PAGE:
For the opening half of Wednesday’s Game 5 in Oklahoma City, the San Antonio Spurs displayed all the experience, savvy and grit that helped them roll off 20 consecutive wins and reach the Western Conference finals.
After the loss, Tony Parker said he needed time to process the four-game blitzkrieg that victimized the NBA’s best team in the regular season. Tim Duncan tipped his cap to “a hell of a team” whose “talent was just overwhelming.”
When asked where San Antonio goes from here, Manu Ginobili said ”the same place we’ve been going the last eight years.
“We’ve been always old. We’ve been always criticized for that, and we still compete... We are fine.”
But the question everyone outside the San Antonio locker room is pondering is “Are the Spurs really fine?”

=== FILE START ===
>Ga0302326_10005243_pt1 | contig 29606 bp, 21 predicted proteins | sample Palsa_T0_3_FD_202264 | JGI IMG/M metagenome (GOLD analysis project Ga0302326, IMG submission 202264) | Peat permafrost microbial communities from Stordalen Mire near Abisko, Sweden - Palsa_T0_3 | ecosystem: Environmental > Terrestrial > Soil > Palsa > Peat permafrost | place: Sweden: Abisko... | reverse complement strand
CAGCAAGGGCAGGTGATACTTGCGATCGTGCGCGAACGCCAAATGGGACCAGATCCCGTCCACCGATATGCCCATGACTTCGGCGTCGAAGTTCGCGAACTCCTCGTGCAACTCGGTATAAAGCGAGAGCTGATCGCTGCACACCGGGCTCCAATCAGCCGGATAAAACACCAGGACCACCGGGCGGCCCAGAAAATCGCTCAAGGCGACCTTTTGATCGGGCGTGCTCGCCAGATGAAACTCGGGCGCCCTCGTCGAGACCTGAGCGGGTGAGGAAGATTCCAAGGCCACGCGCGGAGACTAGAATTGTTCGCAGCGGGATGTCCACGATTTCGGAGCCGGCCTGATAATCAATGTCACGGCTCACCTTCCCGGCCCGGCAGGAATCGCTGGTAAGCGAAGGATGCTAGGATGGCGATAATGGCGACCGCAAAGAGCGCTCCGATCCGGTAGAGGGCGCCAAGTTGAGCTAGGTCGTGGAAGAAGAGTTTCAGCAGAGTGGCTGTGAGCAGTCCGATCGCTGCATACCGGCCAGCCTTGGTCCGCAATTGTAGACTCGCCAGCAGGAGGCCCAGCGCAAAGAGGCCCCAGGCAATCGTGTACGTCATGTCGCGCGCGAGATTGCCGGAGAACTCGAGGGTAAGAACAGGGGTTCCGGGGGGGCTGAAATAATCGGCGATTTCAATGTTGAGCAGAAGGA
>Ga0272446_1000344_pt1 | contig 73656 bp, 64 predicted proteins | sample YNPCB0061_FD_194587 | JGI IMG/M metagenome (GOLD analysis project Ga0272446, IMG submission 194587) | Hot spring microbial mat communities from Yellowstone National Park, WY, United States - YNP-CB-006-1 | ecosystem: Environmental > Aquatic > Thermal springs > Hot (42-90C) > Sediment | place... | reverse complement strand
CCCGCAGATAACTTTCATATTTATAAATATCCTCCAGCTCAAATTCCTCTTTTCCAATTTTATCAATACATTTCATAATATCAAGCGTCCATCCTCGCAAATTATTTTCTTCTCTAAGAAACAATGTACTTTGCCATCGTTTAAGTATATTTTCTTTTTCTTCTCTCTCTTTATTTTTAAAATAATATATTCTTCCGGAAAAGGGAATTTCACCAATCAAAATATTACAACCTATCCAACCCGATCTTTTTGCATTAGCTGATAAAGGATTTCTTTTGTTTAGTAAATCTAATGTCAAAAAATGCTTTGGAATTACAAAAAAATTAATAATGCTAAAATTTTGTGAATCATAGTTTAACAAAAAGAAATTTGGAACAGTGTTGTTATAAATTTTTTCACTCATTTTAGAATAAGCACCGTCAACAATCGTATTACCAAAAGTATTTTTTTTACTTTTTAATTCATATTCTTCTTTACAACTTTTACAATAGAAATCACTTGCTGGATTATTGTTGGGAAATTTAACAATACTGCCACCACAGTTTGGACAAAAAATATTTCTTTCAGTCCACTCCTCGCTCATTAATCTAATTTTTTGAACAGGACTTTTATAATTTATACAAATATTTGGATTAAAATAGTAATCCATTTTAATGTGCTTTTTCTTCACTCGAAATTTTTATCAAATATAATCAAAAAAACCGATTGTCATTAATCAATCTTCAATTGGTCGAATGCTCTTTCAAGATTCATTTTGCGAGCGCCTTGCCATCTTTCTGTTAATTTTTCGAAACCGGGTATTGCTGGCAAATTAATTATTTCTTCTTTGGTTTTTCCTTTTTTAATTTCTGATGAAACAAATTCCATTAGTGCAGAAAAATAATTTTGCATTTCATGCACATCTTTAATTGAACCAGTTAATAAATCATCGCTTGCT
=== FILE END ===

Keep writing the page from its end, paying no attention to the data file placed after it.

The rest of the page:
In a grueling, lockout-condensed season, the perpetually-old Spurs showed they are still one of the top teams in the NBA. And through two and a half rounds of the postseason they dismantled each and every foe. But now that the “overwhelming-talented” and young Thunder have knocked them out just shy of the finals, it’s time to take stock.
In DeJuan Blair, Kawhi Leonard and Danny Green, the Spurs have an influx of young talent that could develop into vital role players, but none appear to be front-line scorers or go-to superstars in the near future.
Among the NBA’s top coaches, Gregg Popovich has consistently displayed the ability to squeeze the most out of his roster, and there’s little reason to doubt he won’t be able to do it again next season.
But there’s also no reason to expect the Thunder will regress next winter — they should be even better. And whether it happens this summer or next, the Spurs are approaching a critical juncture at which allowing their veterans to ride off into the sunset could clash with the need to rebuild their roster for the future.